Always the misanthropic introvert, I opted for self-checkout. As my husband prepared to swipe his debit card, I astutely remembered that we had just gotten a robo-call alerting us to the fact that our daughter’s lunch money account was perilously low. (See my rant about this practice.)  (more…)

I Fall Back Better Than I Spring Forward

I Fall Back Better Than I Spring Forward

Daylight Saving Time begins today. For much of the country, this is quite familiar with the practice of springing forward and falling back, but this is a relatively new tradition here in the Hoosier state. For generations, we in Indiana opted out of Daylight Saving. For half the year, we were in the same time zone as Ohio, our neighbors to the east. During the fall and winter months, we were the same time as Illinois to the west. Since we have extended family in both our neighboring states, it was confusing at times, but I have to admit, I kinda liked being in such a rebellious state.

Not Ready for Primetime

I grew up in Richmond, Indiana, right on the Indiana/Ohio border. My Puritan parents (not really — that’s just a nice way of saying they were super-strict) enforced an 8:00 p.m. bedtime when we were in elementary school. At some point, it was extended to 8:30, then 9:00, but for the most part, week night primetime TV wasn’t something we saw as kids. Except when Ohio sprang forward. You see, we watched Dayton, OH TV stations, so during Daylight Saving Time season, primetime started at 7:00 p.m. In the days before DVR (or even VCR’s), On-Demand programming, Hulu, or Netflix, Daylight Saving was the only way we ever saw The Cosby Show.

This may have also been the genesis of my love affair with the TV show Jeopardy. I learned at a young age that during Daylight Saving season, I could watch America’s favorite quiz show on a Dayton station at 6:30 p.m., then again on an Indianapolis station at 7:30 p.m. My parents, not hip to my caper, were amazed at my ability to run the categories.  In fact, I just had excellent recall — for an hour. I’m sure some of it stuck, though, as did the ability to cram for a test immediately before class and memorize what information I needed for the time I needed it.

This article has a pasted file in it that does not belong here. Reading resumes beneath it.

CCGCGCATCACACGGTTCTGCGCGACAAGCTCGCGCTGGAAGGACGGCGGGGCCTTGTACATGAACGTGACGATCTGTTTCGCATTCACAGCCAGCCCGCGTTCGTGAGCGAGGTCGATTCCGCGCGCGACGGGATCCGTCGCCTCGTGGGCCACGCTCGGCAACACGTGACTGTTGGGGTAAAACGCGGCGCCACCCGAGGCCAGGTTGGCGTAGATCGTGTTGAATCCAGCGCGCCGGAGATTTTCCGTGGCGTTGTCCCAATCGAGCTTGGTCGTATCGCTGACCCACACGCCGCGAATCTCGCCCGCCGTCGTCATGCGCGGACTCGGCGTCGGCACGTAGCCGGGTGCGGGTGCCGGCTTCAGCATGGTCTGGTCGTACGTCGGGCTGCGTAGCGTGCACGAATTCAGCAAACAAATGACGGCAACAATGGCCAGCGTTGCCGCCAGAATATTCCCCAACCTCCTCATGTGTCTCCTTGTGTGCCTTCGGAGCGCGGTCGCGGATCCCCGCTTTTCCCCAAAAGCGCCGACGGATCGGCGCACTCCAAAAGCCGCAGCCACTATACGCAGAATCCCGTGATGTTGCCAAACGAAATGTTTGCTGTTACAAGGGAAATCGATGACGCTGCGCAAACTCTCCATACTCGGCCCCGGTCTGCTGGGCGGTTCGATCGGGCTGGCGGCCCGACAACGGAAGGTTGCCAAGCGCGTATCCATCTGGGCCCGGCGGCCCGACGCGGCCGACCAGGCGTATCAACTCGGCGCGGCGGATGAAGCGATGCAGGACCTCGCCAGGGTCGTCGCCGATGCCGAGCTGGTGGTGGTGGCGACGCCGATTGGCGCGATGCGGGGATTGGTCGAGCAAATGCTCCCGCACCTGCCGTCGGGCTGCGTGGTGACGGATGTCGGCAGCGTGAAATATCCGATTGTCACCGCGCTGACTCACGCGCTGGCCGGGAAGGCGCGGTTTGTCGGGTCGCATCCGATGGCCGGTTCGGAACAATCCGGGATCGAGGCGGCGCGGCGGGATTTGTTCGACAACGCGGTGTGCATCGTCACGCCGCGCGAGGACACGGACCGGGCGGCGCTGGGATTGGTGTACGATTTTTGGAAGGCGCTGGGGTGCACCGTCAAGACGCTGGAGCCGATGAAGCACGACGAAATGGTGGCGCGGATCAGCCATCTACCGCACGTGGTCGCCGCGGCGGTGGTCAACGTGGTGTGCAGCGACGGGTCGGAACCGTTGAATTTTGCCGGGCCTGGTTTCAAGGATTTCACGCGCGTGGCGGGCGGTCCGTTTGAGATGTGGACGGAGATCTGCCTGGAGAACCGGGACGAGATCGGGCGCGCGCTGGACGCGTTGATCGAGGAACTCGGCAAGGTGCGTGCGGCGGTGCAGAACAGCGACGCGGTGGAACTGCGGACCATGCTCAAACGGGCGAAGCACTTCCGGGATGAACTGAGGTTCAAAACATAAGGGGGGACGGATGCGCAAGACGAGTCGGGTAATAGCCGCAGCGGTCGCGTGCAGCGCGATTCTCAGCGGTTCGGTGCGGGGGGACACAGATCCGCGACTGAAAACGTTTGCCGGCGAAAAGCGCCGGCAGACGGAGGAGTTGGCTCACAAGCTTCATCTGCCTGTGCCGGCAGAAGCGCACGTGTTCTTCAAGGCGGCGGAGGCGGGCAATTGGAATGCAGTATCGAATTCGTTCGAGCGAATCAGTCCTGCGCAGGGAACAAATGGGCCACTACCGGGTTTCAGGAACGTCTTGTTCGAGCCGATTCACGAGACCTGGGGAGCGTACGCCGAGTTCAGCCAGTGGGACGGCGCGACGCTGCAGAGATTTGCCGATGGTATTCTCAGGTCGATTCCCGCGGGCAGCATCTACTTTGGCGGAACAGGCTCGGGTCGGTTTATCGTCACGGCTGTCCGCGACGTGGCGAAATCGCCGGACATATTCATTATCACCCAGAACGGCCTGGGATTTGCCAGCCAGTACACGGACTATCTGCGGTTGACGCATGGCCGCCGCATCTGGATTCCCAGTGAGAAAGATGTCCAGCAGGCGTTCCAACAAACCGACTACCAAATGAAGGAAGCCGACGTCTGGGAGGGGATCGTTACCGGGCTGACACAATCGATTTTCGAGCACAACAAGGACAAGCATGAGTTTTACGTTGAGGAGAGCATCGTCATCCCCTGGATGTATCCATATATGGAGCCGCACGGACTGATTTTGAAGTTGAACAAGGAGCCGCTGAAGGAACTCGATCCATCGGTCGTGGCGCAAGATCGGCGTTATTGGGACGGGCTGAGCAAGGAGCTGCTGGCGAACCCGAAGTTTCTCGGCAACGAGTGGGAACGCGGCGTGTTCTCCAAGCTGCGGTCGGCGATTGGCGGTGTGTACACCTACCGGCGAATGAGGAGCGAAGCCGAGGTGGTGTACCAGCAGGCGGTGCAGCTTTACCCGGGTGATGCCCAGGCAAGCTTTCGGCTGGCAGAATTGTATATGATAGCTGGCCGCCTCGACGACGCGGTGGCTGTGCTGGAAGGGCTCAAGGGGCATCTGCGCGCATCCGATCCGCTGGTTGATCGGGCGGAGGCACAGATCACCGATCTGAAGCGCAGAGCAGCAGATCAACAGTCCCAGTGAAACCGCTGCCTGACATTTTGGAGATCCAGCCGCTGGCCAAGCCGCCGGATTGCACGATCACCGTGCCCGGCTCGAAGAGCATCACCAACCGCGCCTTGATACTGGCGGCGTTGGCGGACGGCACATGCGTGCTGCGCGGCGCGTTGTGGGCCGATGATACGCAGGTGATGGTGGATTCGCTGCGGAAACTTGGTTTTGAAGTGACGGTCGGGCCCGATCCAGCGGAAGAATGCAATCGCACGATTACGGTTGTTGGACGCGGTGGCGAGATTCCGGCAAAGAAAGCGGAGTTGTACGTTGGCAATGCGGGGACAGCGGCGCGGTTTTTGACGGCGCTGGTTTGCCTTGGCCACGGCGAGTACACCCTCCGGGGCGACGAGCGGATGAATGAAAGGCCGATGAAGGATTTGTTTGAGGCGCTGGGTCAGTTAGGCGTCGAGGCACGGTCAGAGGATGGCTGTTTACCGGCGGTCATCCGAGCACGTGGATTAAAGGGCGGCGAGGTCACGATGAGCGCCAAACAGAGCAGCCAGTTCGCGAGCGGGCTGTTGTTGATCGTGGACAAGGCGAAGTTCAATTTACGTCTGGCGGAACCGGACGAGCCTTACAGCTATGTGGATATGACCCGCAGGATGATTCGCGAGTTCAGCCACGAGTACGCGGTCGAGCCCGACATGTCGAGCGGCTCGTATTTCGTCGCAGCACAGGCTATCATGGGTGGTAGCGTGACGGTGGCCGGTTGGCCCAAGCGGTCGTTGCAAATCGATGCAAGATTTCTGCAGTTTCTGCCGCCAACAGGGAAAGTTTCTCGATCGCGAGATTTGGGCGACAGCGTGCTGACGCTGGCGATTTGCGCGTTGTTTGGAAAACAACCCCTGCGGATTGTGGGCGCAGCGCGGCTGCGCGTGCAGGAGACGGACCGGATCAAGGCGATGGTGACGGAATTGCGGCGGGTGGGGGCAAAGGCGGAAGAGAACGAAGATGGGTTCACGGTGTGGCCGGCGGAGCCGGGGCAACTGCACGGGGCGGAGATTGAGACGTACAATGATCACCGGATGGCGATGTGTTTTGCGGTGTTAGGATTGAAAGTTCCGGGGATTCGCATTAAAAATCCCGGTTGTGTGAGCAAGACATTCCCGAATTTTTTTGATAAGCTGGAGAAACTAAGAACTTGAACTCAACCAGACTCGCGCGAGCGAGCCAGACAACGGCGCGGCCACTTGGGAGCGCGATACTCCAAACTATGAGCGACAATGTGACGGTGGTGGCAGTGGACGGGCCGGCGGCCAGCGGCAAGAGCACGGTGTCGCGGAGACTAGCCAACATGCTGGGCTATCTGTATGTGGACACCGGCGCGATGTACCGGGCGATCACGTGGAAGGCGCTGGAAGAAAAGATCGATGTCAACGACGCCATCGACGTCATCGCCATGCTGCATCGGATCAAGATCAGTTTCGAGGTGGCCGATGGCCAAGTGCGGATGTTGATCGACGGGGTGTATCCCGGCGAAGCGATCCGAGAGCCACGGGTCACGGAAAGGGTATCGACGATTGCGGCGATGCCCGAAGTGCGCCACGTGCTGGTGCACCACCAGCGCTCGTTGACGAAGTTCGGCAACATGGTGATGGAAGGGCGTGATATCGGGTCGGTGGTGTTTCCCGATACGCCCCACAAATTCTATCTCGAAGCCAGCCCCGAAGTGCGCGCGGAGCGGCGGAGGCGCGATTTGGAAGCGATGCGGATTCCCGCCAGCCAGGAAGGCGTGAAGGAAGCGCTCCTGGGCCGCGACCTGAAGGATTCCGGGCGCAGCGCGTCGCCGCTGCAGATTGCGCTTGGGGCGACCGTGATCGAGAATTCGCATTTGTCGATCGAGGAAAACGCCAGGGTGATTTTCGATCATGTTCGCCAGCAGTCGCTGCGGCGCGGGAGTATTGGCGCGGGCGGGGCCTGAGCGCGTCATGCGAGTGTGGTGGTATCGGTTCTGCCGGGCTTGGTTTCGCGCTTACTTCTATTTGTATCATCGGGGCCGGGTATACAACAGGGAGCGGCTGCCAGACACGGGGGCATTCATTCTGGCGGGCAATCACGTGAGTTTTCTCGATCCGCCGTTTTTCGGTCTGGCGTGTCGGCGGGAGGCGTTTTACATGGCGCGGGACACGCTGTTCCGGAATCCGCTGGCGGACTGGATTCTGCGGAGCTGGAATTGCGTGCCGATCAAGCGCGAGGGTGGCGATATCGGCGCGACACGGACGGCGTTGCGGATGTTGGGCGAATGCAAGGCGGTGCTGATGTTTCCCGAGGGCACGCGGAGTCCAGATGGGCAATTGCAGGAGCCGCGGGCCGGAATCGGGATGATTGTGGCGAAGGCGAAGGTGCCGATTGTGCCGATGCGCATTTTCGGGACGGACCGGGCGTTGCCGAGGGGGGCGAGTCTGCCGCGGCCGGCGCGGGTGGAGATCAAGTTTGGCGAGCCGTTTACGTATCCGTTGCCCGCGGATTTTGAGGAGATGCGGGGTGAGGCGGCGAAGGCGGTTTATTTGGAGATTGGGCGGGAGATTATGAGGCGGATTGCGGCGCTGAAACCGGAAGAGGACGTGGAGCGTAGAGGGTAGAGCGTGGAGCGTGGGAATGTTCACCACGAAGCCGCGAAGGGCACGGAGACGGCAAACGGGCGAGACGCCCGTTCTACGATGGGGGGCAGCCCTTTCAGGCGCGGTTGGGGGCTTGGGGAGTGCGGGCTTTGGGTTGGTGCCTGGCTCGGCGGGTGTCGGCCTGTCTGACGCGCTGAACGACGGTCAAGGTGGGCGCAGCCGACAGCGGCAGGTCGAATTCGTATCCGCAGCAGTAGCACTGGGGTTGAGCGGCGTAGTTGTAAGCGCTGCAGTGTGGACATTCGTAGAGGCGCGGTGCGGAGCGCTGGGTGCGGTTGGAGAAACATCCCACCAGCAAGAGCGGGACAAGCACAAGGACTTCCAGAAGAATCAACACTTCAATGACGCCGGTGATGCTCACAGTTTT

If Ohio Jumped off a Cliff, Would You?

Well, in 2005, the Indiana General Assembly caved, and in and went the way of our neighbors. On April 2, 2006, for the first time, Hoosiers “sprang forward.” Personally, I didn’t have strong feelings either way — we each have the same 24 hours in a day as everyone else, no matter what time we decide it is. It made sense to me to eliminate the confusion in interstate commerce and television programming, and personally, I love having the remnants of daylight until 10:00 p.m.

On the other hand, just when I’m starting to enjoy a little sunlight on the drive to work, we spring forward into darkness again. The first time we had to “spring forward” in Indiana, I was careful to go through our house and change every clock before we went to bed that Saturday night. We had to be up early to teach Sunday School to the 2-year-olds at church the next morning. In all my resetting, however, I forgot to set the alarm and we woke up about 15 minutes before we had to be at church. Somehow, by the grace of God, we made it. Suffice it to say, however, very few families with 2-year-olds made it to the early service that morning.

When it comes down to it, we can manipulate the clock however we like, but none of us can add a single moment to our life. Perhaps we should focus more on making the most of every moment instead of bickering over time zones.

I Propose Weekend Saving Time

Imagine this — every Friday at 4:00 p.m., we spring forward one hour. Every Sunday evening at 10:00 p.m., we fall back. I think the world is ready. I know I am.